The survival curve plotted based on the AFT model for the lung dataset illustrates how the probability of survival changes as time progresses, showing the impact of different covariate levels on survival probabilities.

Example of AFT model using “Weibull Distribution”

# Fit an AFT model using weibull distributionmodel_aft_wb <-survreg(Surv(futime, fustat) ~ age + resid.ds + rx, data = ovarian, dist ="weibull")# Model summarysummary(model_aft_wb)

Call:
survreg(formula = Surv(futime, fustat) ~ age + resid.ds + rx,
data = ovarian, dist = "weibull")
Value Std. Error z p
(Intercept) 10.5634 1.3810 7.65 2e-14
age -0.0661 0.0190 -3.48 0.0005
resid.ds -0.5002 0.3799 -1.32 0.1879
rx 0.5152 0.3236 1.59 0.1114
Log(scale) -0.6577 0.2384 -2.76 0.0058
Scale= 0.518
Weibull distribution
Loglik(model)= -87.9 Loglik(intercept only)= -98
Chisq= 20.17 on 3 degrees of freedom, p= 0.00016
Number of Newton-Raphson Iterations: 6
n= 26

(Intercept) age resid.ds rx
3.869157e+04 9.360366e-01 6.063911e-01 1.673914e+00

Interpretation

For age, an acceleration factor of 0.93 indicates that for each one-unit increase in age, the survival time is decelerated by a factor of 0.93(or a 7% decrease in the survival time)

For residual disease status, an acceleration factor of 0.60 suggests that a decrease in residual disease status is associated with a 40% decelerated survival time.

an acceleration factor of 1.67 suggests a 67% accelerated survival time for patients receiving a different type of radiation therapy (rx = 2) compared to the reference group (rx = 1).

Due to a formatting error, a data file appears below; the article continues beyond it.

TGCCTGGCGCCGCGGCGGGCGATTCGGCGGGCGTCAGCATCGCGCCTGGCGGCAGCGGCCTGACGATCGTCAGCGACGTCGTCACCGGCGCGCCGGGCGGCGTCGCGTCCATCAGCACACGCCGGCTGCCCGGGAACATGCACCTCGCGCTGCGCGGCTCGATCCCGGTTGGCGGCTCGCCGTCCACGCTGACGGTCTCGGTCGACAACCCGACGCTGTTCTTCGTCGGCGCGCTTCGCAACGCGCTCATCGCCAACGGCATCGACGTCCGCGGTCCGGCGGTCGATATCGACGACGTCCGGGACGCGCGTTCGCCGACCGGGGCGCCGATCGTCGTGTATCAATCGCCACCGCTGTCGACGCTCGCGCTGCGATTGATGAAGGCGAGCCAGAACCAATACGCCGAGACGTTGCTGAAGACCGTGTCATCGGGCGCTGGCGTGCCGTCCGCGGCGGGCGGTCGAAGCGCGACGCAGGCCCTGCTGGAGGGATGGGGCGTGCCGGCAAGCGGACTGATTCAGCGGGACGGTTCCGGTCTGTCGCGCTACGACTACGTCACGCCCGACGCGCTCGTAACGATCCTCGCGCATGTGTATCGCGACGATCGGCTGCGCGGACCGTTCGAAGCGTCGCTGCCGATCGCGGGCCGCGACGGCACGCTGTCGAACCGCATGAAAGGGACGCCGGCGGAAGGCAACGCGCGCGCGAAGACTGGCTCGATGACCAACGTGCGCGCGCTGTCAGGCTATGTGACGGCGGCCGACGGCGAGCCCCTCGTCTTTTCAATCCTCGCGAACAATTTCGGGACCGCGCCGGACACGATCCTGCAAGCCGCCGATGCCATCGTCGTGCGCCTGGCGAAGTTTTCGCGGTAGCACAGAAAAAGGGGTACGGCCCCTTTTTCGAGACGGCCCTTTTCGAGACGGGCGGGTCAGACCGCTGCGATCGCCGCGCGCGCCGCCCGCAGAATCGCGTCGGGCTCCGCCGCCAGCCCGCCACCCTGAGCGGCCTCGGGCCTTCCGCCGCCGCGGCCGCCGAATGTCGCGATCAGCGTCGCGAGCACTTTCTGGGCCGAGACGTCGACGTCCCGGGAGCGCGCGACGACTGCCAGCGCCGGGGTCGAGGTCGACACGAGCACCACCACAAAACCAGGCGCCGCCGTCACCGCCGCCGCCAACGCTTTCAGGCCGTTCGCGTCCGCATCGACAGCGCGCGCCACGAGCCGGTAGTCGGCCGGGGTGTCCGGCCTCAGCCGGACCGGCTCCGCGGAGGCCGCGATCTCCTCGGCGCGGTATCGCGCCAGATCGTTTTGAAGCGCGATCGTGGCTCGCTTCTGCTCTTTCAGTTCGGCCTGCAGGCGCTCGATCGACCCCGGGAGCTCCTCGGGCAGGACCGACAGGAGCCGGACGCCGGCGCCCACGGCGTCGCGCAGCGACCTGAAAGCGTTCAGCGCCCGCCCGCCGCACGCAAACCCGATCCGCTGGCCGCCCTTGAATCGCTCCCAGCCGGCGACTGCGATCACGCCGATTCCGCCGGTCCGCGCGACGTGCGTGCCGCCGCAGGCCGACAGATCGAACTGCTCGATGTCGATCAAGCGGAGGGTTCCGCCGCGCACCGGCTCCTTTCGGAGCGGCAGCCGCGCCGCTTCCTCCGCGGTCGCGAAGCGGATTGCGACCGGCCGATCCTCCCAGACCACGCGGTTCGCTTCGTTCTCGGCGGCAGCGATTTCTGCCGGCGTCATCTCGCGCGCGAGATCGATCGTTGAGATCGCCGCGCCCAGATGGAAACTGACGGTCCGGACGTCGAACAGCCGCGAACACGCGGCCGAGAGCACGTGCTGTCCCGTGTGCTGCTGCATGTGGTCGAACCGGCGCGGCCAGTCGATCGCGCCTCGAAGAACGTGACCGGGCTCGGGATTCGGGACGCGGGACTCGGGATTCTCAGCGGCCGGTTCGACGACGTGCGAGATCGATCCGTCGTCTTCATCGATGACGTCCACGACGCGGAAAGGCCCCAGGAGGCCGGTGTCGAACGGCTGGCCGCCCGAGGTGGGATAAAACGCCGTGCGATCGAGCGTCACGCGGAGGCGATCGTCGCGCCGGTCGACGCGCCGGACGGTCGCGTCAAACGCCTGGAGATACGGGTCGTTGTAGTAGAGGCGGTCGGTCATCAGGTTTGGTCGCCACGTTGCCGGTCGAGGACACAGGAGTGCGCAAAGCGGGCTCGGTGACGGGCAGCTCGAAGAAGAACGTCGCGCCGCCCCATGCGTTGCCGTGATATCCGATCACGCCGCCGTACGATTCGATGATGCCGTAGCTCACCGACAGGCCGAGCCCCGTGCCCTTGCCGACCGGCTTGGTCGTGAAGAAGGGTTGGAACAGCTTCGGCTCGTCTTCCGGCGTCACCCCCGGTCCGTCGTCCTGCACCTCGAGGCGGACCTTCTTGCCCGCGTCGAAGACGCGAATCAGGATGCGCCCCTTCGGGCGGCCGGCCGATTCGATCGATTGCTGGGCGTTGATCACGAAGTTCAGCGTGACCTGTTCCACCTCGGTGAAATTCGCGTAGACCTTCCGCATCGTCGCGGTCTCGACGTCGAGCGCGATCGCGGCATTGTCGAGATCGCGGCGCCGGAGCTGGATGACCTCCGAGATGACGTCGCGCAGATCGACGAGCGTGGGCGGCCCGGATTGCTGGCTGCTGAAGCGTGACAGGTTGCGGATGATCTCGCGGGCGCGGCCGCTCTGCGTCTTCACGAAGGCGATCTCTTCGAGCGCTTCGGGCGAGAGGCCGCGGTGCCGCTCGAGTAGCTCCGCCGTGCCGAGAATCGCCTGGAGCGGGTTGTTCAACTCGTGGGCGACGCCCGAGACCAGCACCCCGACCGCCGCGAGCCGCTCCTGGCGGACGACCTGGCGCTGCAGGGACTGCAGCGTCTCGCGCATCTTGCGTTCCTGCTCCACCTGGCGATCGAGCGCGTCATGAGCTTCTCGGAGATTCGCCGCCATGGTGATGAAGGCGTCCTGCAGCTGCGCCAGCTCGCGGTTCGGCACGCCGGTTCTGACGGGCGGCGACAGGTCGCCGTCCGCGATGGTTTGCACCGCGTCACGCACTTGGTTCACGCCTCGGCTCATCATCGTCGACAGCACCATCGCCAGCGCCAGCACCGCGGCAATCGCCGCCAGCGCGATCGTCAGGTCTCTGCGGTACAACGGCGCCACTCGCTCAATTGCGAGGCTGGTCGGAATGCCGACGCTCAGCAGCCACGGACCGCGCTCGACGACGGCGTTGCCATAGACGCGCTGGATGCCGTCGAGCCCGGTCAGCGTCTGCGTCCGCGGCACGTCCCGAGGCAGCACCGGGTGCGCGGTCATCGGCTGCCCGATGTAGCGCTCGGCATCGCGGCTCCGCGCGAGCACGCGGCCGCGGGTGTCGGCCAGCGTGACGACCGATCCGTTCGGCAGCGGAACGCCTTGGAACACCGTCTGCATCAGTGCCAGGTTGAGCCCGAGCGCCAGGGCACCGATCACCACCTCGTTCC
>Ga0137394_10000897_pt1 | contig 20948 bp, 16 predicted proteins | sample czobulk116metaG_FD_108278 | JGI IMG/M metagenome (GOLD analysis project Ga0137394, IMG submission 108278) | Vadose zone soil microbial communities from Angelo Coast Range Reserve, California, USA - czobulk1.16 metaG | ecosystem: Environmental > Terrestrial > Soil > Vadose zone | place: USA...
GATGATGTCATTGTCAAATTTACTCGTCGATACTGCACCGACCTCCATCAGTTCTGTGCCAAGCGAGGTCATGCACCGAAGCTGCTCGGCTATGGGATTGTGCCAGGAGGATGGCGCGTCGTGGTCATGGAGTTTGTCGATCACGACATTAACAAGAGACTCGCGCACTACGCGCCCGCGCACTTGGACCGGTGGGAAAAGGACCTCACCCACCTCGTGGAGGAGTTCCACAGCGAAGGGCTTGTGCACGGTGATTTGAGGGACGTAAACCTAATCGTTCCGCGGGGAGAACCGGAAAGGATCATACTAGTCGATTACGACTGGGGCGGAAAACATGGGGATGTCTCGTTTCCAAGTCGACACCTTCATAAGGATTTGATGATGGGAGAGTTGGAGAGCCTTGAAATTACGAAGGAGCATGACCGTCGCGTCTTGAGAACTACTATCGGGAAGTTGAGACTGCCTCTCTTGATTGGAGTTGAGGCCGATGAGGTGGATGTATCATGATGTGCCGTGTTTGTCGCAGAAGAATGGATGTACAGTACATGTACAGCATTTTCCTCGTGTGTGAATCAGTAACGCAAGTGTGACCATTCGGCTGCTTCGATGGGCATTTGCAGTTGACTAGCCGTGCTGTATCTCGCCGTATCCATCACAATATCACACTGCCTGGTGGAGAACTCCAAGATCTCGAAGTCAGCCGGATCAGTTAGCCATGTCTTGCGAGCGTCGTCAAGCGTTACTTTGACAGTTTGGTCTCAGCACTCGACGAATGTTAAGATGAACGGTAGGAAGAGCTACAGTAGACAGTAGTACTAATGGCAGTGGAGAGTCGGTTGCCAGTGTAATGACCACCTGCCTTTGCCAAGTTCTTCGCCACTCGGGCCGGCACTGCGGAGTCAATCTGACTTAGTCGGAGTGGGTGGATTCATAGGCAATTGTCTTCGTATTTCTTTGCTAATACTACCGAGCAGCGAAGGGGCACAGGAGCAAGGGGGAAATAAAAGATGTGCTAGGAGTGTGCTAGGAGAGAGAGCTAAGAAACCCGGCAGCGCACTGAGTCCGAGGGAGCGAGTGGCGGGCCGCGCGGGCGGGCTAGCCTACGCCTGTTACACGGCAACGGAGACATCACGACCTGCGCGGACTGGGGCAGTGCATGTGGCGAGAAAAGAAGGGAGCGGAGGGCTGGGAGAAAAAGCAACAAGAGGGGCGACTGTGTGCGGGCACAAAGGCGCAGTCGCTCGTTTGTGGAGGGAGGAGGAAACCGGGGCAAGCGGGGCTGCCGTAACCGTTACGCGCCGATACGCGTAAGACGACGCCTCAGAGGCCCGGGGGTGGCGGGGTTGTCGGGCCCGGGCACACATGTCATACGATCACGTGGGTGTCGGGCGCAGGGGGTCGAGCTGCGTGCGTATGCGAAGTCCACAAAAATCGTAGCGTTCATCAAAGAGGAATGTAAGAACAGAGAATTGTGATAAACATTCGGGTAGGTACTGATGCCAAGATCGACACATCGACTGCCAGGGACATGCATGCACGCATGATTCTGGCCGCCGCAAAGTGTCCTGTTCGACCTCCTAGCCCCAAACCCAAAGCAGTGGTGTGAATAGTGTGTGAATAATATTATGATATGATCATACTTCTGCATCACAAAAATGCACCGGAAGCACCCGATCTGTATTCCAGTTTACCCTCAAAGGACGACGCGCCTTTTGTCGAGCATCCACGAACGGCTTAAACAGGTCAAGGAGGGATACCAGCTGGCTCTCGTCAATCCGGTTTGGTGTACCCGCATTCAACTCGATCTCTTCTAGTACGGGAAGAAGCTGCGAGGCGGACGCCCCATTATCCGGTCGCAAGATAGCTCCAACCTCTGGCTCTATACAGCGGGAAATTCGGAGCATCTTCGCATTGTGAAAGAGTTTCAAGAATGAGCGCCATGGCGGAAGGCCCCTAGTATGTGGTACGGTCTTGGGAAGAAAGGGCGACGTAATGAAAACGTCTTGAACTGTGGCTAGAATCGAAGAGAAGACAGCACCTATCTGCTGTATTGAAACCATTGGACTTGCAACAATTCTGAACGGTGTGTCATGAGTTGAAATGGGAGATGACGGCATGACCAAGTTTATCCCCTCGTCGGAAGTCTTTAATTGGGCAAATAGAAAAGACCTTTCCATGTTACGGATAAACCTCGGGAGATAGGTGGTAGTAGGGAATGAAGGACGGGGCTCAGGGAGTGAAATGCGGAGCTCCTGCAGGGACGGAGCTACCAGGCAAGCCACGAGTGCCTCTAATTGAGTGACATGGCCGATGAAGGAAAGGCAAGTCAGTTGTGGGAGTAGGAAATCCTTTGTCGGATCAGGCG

Survival Curve Plotting on ‘Ovarian’ Dataset

# Fit the AFT model (weibull distribution) on your datamodel_aft <-survreg(Surv(futime, fustat) ~ age + resid.ds + rx, data = ovarian, dist ="weibull")# Create survival curves for different levels of predictor variablesplot_data <-with(ovarian, data.frame(age =seq(min(age), max(age), length.out =100),resid.ds =mean(resid.ds),rx =mean(rx)))# Predict survival times based on the AFT modelplot_data$survival <-predict(model_aft, newdata = plot_data)# Plot the survival curvesggplot(plot_data, aes(x = age, y = survival, color =factor(rx), linetype =factor(rx))) +geom_line() +labs(x ="Age", y ="Survival Probability", color ="Radiation Therapy", linetype ="Radiation Therapy") +scale_linetype_manual(values =c("solid", "dashed", "dotted")) +scale_color_manual(values =c("blue", "red", "green"))

The survival curve plotted based on the AFT model for the ovarian dataset how the probability of survival changes as age increases.

Conclusion

In AFT models, unlike Cox proportional hazards models, survival times follow an assumed parametric distribution (e.g., Weibull, log-logistic, log-normal), directly modelling the effect of covariates on the time scale.